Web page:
The Democrats’ sit-in overnight on Wednesday, June 22, looked successful on social media, but is unlikely to impact gun control before the election, say experts.
Led by congressman and civil rights leader John Lewis (D-Ga.), Democrats staged a 26-hour sit-in, following a string of failed gun control measures after the Orlando shooting on June 12 that left 49 people dead and 53 injured.
Lewis had the Floor when he asked his colleagues to join him for the sit-in on the morning of June 22. “Sometimes you have to do something out of the ordinary. Sometimes you have to make a way out of no way. We have been too quiet for too long,” Lewis said.
He was joined by about two dozen colleagues through the night as Democrats called for a vote on proposed bills that would ban gun sales to suspected terrorists on the no-fly list and impose universal background checks.
C-Span cameras were cut off after the sit-in began, but images were shared by politicians on Twitter and live video feeds posted on Periscope and Facebook Live, along with the hashtag #NoBillNoBreak.
The sit-in immediately began trending on social media, as crowds gathered outside the Capitol.
— Rep. Eric Swalwell (@RepSwalwell) June 23, 2016
“Without platforms like Periscope and Facebook live, Americans may not have learned about—or witnessed—this political protest,” said Deana Rohlinger, professor of sociology at Florida State University.
“Democrats took advantage of the right technology at the right political moment,” she said, pointing out that progressive groups like MoveOn.org and Momsrising.org also spread the word via email and encouraged supporters to show their support for the cause.
“Support for gun control legislation is high in America and, given the recent tragedies, it is the right political moment for Democrats to push for change.”
Although the sit-in attracted plenty of attention in cyberspace, it might not have a major impact on gun control legislation.
“[It’s] pretty unlikely in this moment, during the election,” said Daniel DiSalvo, associate professor of political science in the Colin Powell School at The City College of New York (CUNY).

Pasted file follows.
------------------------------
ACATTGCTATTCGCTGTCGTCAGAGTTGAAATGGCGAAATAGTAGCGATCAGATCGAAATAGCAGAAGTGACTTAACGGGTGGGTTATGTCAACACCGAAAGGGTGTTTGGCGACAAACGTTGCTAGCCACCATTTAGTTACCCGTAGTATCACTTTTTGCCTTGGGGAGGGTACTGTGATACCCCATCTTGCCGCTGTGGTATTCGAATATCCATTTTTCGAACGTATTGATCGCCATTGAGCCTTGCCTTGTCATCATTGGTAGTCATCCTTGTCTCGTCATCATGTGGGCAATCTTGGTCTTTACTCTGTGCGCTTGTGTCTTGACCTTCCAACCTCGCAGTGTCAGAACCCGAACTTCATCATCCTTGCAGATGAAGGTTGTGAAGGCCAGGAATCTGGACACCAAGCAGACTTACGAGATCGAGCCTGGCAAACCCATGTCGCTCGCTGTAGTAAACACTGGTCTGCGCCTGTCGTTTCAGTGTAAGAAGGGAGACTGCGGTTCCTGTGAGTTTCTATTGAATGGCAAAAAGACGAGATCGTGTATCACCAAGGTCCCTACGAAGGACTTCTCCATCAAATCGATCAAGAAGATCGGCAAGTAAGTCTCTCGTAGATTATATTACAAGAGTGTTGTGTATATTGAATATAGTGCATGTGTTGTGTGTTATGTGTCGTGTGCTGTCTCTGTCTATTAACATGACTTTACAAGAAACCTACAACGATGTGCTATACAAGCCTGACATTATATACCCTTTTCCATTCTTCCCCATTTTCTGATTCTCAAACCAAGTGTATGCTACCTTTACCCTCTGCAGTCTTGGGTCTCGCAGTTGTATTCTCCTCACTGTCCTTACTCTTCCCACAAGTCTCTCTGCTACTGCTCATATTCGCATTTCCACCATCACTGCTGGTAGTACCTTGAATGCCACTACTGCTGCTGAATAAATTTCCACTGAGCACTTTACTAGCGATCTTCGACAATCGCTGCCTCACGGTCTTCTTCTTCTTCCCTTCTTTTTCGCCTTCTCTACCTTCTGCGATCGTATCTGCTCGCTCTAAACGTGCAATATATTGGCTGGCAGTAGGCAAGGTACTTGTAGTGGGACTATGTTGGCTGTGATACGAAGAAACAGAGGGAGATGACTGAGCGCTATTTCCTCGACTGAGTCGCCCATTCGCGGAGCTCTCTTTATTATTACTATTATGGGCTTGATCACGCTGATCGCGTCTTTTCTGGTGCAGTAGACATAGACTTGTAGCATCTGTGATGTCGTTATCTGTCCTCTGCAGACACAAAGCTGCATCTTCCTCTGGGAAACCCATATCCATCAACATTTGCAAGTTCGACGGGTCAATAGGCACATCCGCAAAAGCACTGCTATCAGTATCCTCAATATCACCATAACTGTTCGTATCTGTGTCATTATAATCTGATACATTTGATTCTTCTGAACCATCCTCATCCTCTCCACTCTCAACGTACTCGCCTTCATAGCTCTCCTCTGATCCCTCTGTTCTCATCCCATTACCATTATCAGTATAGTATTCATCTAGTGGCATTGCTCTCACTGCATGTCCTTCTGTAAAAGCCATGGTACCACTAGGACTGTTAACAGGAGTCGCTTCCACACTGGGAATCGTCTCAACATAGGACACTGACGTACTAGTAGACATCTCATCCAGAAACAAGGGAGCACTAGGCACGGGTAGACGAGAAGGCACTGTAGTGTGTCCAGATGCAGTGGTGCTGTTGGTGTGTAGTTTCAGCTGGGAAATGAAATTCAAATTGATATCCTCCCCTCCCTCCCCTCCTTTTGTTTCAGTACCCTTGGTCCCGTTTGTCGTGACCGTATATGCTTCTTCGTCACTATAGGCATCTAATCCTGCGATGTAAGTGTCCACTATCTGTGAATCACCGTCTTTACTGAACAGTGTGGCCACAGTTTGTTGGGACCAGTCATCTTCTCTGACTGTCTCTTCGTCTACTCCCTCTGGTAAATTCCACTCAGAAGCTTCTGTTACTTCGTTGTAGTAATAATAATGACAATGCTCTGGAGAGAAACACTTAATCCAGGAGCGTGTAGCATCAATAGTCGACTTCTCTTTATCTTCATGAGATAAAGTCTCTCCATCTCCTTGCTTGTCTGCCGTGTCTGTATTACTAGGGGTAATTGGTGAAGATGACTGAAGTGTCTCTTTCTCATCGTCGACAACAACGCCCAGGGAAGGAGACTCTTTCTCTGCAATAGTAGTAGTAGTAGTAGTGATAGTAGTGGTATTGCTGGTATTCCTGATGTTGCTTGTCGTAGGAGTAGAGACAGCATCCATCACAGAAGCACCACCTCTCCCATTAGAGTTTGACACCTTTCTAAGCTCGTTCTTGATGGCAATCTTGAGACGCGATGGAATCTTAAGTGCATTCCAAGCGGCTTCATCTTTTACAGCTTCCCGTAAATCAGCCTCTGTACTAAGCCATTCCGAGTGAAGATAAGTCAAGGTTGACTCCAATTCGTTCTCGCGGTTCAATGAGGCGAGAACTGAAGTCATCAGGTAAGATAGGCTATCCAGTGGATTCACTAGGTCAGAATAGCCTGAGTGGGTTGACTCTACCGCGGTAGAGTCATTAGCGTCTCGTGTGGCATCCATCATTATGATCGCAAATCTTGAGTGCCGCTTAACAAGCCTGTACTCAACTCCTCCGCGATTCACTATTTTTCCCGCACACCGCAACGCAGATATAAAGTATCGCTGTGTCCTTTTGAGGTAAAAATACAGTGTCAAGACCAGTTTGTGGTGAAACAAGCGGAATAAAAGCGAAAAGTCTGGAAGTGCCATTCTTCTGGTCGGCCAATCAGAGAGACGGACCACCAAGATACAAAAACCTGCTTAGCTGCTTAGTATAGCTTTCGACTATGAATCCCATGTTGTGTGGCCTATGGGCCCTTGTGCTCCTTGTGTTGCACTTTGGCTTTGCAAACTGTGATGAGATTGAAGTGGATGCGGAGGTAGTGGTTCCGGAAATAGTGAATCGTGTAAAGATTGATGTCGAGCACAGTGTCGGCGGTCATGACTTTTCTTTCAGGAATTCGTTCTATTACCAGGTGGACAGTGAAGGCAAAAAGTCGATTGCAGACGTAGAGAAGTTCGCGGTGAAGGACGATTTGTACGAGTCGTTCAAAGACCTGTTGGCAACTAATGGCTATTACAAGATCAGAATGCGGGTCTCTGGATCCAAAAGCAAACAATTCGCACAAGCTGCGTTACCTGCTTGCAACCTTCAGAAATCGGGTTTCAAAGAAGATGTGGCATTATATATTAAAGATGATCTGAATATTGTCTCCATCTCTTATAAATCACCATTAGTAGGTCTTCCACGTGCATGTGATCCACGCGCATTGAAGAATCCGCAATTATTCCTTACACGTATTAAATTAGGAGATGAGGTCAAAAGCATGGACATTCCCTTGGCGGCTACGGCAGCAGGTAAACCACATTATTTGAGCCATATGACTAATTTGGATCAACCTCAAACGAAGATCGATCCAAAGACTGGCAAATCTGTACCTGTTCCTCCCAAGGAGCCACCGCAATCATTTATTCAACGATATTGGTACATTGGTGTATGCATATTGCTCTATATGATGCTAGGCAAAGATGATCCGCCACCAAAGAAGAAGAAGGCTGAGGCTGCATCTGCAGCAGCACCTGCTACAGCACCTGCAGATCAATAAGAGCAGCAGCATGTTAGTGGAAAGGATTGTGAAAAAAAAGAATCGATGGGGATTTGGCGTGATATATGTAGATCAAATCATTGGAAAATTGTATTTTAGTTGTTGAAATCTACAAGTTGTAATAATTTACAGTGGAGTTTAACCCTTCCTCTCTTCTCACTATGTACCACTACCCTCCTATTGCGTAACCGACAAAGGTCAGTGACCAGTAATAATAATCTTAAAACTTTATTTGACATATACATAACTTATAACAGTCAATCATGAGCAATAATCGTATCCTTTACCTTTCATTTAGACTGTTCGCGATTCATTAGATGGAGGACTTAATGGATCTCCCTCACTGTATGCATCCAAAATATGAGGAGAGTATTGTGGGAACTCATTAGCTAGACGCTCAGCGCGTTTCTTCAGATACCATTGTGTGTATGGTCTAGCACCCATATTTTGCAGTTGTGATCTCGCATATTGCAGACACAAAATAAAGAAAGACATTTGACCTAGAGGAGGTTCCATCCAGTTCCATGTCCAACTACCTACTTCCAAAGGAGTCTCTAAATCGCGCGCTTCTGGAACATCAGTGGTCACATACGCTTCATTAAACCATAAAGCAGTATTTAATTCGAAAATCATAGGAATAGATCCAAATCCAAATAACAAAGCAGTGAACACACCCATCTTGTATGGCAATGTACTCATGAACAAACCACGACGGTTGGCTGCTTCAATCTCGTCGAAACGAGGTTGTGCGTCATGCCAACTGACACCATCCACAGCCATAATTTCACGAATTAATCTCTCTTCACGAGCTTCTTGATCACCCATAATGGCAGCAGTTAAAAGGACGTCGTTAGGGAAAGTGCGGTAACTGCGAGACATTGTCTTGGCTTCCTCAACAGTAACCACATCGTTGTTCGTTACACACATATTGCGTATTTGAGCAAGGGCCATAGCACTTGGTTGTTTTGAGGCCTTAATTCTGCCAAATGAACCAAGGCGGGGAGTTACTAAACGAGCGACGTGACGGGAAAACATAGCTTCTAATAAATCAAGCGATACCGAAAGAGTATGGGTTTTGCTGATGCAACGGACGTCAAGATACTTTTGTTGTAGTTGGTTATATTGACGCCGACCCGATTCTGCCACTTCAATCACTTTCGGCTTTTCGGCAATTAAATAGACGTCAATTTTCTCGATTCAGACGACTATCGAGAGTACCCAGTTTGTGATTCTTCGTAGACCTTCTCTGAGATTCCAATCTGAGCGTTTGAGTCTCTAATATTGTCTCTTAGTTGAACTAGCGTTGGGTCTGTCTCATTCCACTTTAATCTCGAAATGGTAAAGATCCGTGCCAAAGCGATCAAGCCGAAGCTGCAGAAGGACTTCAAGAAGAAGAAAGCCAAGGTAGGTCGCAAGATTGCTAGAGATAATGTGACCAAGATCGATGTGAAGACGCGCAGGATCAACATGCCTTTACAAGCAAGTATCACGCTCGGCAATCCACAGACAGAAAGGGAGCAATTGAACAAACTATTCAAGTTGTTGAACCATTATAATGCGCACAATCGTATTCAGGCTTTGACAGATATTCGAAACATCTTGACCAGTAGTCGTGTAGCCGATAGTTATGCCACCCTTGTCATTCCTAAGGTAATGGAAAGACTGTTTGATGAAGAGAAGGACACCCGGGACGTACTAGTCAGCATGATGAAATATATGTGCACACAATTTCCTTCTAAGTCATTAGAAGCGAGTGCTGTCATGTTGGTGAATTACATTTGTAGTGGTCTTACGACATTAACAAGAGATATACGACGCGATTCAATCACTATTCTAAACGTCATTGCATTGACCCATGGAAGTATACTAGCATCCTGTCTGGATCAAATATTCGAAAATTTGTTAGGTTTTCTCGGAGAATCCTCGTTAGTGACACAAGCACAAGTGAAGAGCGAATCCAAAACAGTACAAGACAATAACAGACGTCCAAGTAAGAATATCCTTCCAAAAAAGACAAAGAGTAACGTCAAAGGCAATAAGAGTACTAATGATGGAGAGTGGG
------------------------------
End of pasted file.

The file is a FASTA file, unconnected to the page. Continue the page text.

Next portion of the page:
He said if anything is passed, it would be a “watered down legislation” or “just symbolic.”
“Republican leaders control a lot,” said DiSalvo. “They’re not going to roll over and say, ‘You protested, therefore we’ll do what you want.’ The Speaker won’t go for that.”
At around 3 a.m. on Thursday morning, Speaker Paul Ryan (R-Wis.) adjourned the House until July 5. He called the sit-in a “publicity stunt,” in a post on Twitter.
But DiSalvo says the sit-in did have an impact on the public image of Republicans, who may be seen as supporting the National Rifle Association (NRA) and other interest groups over the victims of gun-related crimes.
“It’s good election-year politics,” said DiSalvo. “It puts pressure on both the Democrats and the Republicans because they’re not doing anything in the face of mass shootings.”
It’s not the first time a sit-in was held in the House. In 1995, Democrats staged a sit-in to protest a Republican-passed budget. In 2008, Republicans protested against an energy bill. On that occasion, the House was not in session—even the lights were off.
“This is different, this is directly interrupting the House,” said DiSalvo. “They are definitely getting more attention, [it’s] more controversial.”
DiSalvo also noted that having Lewis, a civil rights leader who has protested against injustice, lead the sit-in was a smart move. Overall, the sit-in was “well orchestrated,” but “for now this protest won’t lead to a whole lot,” he said.